Mark A. Ganter (Mechanical Engineering)
Dawn E. Lehman (Civil and Environmental Engineering)
Laura N. Lowes (Civil and Environmental Engineering)
Alshakim Nelson (Chemistry)
Duane Storti (Mechanical Engineering)

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Studio Fathom has a nice presentation about this event on their blog

http://studiofathom.com/blog/fathom-co-hosts-university-3d-printing-symposium/

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Lunch with poster session

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Live printer demos

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Invited speakers from UW and beyond

Positive outcomes from hosting the symposium:

  • Nearly 100 attendees at the event (28% industry, 35% UW students, 5% non-UW students, 9% UW Alumni or community member, 23% UW faculty and staff
  • Established new connections with leaders in the field
  • Created broader visibility of our SRI group beyond UW
  • Established contacts with University of Michigan, Virginia Tech, and Lawrence Livermore National Lab which could be important for the recently submitted BioSRI
  • Invitation for our SRI group to visit Lawrence Livermore National Lab
  • Invitation to visit Autodesk to discuss potential collaborations
  • Two invitations to submit manuscripts for the journal Polymer
  • Request for participation in special program at Bellevue Arts Museum to include 3D printing
  • Request for UW student to interview for a job by an industrial attendee

A special issue of the Rapid Prototyping Journal is out with an article by our very own Ben Weiss.   His paper entitled “Low-cost closed-loop control of a 3D printer gantry”  (Weiss, B., Storti, D. W., & Ganter, M. A. (2015). Low-cost closed-loop control of a 3D printer gantry. Rapid Prototyping Journal, 21(5), 482-490).   DOI

X_Carriage

{ X Axis Sensor Mount Design. }

Abstract:

Purpose:   The purpose of this paper is to explore the improvements in speed and precision achievable using straightforward closed-loop control for the gantry motion in additive manufacturing machines. The authors designed and built an economically viable demonstration system to quantify the performance improvement.

Design/methodology/approach: The authors develop and evaluate a low-cost closed-loop controller for the X and Y axes of an entry-level three-dimensional (3D) printer. The system developed captures and compensates for the dynamics of the motor and the belt-driven stage and detects mechanical errors, such as skipped motor steps.

 
Findings: The system produces path-following precision improvements of 40 and 75 percent for two different sample trajectories. Correcting for skipped steps increases reliability and allows for more aggressive tuning of motion parameters; time savings of up to 25 percent are seen by doubling acceleration rate.
 
Research limitations/implications: The system presented provides an appropriate platform for further investigation into more complex, application-specific controllers and inclusion of more details of the printer dynamics that could produce still greater improvements in speed and accuracy.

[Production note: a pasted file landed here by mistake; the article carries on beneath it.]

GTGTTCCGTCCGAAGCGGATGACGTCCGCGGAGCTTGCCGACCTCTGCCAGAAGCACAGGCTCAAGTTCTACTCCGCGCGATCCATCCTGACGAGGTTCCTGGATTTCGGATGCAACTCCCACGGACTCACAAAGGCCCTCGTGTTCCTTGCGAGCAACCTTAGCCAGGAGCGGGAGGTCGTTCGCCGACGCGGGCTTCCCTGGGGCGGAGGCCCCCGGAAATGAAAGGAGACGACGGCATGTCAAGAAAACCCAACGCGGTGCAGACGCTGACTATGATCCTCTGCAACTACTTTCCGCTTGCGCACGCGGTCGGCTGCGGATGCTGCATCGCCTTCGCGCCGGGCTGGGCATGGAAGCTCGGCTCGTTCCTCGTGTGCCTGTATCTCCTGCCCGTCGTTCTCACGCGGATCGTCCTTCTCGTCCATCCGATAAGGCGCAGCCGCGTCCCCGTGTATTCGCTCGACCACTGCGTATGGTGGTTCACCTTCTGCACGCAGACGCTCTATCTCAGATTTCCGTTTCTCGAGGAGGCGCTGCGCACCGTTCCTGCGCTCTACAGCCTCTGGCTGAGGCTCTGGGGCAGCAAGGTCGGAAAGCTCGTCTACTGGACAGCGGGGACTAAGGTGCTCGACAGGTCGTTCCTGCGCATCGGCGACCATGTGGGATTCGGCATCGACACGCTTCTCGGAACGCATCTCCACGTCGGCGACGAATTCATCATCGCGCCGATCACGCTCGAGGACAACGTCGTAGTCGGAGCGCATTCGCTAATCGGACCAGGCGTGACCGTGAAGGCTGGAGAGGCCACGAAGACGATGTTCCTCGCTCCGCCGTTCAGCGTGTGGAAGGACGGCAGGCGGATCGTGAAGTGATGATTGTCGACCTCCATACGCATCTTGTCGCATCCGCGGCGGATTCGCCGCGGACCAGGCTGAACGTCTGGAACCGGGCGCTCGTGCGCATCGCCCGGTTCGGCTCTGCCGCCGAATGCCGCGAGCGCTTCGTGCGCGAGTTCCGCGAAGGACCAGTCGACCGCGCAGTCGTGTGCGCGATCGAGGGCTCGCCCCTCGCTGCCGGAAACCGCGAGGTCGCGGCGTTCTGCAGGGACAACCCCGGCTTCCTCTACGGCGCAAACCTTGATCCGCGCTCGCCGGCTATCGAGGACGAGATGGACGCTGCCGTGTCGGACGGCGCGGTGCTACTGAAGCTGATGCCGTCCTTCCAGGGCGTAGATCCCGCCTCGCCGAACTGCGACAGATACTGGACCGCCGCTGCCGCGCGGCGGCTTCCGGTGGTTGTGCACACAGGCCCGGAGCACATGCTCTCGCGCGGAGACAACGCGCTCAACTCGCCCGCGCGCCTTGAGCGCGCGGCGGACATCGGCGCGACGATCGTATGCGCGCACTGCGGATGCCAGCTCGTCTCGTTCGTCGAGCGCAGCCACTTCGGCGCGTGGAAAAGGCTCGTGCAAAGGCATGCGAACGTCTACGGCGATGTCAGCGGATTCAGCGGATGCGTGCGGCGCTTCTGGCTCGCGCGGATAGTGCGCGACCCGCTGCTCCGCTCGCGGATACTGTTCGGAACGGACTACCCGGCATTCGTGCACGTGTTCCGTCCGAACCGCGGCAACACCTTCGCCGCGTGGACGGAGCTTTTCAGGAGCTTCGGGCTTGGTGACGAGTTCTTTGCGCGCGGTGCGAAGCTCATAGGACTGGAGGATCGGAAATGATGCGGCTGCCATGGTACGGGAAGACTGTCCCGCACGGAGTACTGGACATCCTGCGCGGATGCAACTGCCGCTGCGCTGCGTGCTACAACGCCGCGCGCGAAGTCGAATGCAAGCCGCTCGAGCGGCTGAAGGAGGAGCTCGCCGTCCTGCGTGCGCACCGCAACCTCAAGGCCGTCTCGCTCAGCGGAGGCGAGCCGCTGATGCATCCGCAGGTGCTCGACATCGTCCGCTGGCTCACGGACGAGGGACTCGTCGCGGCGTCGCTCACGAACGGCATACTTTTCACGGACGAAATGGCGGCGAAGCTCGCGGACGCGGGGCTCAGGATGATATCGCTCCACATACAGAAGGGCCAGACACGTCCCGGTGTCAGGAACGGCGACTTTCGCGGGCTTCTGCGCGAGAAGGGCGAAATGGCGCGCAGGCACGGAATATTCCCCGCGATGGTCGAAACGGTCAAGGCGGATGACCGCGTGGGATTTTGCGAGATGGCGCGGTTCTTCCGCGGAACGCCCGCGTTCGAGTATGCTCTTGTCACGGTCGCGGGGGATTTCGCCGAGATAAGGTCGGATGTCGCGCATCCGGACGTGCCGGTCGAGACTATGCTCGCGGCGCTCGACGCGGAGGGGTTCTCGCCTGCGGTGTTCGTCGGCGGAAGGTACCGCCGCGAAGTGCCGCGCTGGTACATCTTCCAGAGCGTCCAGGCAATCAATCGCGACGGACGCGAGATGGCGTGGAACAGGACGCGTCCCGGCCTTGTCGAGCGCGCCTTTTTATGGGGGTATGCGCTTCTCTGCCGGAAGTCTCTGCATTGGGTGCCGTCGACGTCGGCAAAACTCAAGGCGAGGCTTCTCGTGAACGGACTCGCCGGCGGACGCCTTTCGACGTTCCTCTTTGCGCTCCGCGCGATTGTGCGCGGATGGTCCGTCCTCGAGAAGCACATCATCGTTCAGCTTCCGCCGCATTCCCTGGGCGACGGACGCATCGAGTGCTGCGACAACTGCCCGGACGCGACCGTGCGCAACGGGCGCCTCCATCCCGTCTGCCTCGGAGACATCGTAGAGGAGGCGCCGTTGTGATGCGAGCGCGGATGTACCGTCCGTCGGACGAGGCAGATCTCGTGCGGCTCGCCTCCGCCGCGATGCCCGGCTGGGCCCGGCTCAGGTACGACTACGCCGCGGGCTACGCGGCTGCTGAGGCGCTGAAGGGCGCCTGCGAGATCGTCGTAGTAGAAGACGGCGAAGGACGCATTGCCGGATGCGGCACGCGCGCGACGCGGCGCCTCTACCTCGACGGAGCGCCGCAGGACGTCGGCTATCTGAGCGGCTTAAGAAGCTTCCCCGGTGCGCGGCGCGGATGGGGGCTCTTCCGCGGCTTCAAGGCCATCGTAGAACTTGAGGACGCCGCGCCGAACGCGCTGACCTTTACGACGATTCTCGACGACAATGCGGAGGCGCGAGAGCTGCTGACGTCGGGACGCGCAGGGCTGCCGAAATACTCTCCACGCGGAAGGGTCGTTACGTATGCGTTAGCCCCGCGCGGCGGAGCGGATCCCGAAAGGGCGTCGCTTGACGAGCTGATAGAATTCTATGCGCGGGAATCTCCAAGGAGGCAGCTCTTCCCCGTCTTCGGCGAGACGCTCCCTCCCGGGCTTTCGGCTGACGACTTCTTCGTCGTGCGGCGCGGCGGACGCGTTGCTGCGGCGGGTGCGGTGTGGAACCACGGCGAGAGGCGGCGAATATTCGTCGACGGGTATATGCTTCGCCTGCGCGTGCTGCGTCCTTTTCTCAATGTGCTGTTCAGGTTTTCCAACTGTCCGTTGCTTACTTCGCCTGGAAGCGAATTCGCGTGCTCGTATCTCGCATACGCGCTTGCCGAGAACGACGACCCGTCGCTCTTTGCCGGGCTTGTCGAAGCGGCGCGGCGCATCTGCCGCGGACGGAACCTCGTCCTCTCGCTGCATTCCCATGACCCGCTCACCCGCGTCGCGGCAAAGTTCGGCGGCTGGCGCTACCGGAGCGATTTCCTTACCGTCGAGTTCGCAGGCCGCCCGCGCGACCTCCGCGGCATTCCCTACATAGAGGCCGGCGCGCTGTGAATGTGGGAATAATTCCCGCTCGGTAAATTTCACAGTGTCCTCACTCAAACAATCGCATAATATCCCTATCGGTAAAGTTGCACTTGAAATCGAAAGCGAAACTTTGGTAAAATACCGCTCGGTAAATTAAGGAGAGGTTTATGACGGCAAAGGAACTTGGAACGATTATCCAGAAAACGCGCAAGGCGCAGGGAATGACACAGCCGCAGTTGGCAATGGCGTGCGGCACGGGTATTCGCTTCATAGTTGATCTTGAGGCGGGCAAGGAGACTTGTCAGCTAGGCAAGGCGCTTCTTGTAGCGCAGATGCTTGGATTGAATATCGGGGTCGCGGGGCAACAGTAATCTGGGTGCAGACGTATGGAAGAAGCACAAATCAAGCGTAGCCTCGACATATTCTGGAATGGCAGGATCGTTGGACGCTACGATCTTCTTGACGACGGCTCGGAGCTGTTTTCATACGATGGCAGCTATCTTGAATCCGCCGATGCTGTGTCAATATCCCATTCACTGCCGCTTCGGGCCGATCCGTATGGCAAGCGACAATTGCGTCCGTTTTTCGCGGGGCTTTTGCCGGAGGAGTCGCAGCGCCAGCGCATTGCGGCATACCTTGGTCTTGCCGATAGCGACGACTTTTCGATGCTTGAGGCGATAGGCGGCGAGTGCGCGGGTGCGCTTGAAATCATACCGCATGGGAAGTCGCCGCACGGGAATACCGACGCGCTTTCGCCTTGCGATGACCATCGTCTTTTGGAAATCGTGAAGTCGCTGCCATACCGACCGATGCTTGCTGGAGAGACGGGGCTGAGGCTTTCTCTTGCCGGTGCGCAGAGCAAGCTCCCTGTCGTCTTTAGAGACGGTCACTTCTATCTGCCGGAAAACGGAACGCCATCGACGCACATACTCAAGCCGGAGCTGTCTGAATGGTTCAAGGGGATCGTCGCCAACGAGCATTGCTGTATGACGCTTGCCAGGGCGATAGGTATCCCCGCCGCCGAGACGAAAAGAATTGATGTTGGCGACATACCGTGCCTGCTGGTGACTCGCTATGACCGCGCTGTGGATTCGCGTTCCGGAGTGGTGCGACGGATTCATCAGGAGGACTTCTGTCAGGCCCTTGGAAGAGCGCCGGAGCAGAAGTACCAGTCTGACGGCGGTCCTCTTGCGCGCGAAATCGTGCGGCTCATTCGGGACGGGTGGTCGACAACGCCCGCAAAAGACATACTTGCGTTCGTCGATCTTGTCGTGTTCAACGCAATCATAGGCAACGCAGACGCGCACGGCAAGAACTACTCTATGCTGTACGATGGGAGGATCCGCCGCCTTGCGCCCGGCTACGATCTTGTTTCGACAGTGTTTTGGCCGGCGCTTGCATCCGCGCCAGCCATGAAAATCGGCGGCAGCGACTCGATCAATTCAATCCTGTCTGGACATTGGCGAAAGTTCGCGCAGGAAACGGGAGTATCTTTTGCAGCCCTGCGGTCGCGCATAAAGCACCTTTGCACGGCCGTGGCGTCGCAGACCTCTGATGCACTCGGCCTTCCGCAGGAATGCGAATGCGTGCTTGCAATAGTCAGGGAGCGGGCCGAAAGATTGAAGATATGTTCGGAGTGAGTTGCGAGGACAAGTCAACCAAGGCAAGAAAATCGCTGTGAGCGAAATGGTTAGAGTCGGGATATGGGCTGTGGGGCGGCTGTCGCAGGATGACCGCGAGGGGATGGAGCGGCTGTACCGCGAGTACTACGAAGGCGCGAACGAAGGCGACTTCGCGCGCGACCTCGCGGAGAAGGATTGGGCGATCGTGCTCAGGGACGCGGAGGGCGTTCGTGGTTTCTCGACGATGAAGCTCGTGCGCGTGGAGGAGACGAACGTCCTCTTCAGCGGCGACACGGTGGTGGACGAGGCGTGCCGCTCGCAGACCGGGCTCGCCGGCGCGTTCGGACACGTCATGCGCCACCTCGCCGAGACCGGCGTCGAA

Practical implications: The performance, low cost (40 USD/axis) and applicability to the majority of sub-2000USD 3D printer designs make this work of practical significance.

Originality/value: The CNC machining industry has for many years used similar approaches, but application to 3D printers has not been explored in the literature. This paper demonstrates the value of even a simple controller applicable to almost any 3D printer, while maintaining cost-effectiveness of the solution in a competitive market.

 

Acknowledgments: This material is based on work supported by the National Science Foundation Graduate Research Fellowship Program under Grant No. DGE-1256082, which supported the lead author throughout the research process. The authors also gratefully acknowledge the insight of Matthew D. Sorensen, as well as the helpful comments of the reviewers.

Y_Carriage

{ Y Axis Sensor Mount Design. View from under the carriage, inside printer. }

The release of this material is exciting especially because the performance implications are substantial!   Great work Ben!

 

ganter on September 1, 2015

Congrats goes out to the team of researchers:  John Klein, Michael Stern, Giorgia Franchin, Markus Kayser1, Chikara Inamura, Shreya Dave, James C. Weaver, Peter Houk, Paolo Colombo, Maria Yang and Neri Oxman.

This team has presented a working 3D transparent glass printing system!   While we know of three other teams working in this exact idea, this teams successful results are amazing!

And upcoming article in 3D Printing and Additive Manufacturing:

Klein, John, Michael Stern, Giorgia Franchin, Markus Kayser, Chikara Inamura, Shreya Dave, James C. Weaver et al. “Additive Manufacturing of Optically Transparent Glass.” 3D Printing and Additive Manufacturing (2015).

“Additive Manufacturing of Optically Transparent Glass

Abstract
We present a fully functional material extrusion printer for optically transparent glass. The printer is
comprised of scalable modular elements, able to operate at the high temperatures required to process glass from a molten state to an annealed product. We demonstrate a process enabling the construction of 3D parts as described by Computer Aided Design (CAD) models. Processing parameters such as temperature, which control glass viscosity, and flow rate, layer height and feed rate, can thus be adjusted to tailor printing to the desired component, its shape and its properties. We explored, defined and hard‐coded geometric constraints and coiling patterns as well as the integration of various colors into the current controllable process, contributing to a new design and manufacturing space. We report on performed characterization of the printed material executed to determine their morphological, mechanical and optical properties. Printed parts demonstrated strong adhesion between layers and satisfying optical clarity.